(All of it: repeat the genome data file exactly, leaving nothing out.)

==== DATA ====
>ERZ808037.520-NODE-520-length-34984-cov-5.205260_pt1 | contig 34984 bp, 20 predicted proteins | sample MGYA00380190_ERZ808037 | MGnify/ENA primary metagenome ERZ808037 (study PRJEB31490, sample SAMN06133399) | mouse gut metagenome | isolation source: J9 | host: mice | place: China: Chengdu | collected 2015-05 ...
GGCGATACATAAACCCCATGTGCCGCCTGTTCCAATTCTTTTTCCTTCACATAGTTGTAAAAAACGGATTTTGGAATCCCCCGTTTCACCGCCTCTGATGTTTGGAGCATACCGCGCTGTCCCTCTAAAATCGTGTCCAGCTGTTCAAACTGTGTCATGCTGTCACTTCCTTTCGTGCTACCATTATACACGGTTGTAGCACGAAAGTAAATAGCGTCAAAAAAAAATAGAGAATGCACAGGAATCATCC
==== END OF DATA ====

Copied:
>ERZ808037.520-NODE-520-length-34984-cov-5.205260_pt1 | contig 34984 bp, 20 predicted proteins | sample MGYA00380190_ERZ808037 | MGnify/ENA primary metagenome ERZ808037 (study PRJEB31490, sample SAMN06133399) | mouse gut metagenome | isolation source: J9 | host: mice | place: China: Chengdu | collected 2015-05 ...
GGCGATACATAAACCCCATGTGCCGCCTGTTCCAATTCTTTTTCCTTCACATAGTTGTAAAAAACGGATTTTGGAATCCCCCGTTTCACCGCCTCTGATGTTTGGAGCATACCGCGCTGTCCCTCTAAAATCGTGTCCAGCTGTTCAAACTGTGTCATGCTGTCACTTCCTTTCGTGCTACCATTATACACGGTTGTAGCACGAAAGTAAATAGCGTCAAAAAAAAATAGAGAATGCACAGGAATCATCC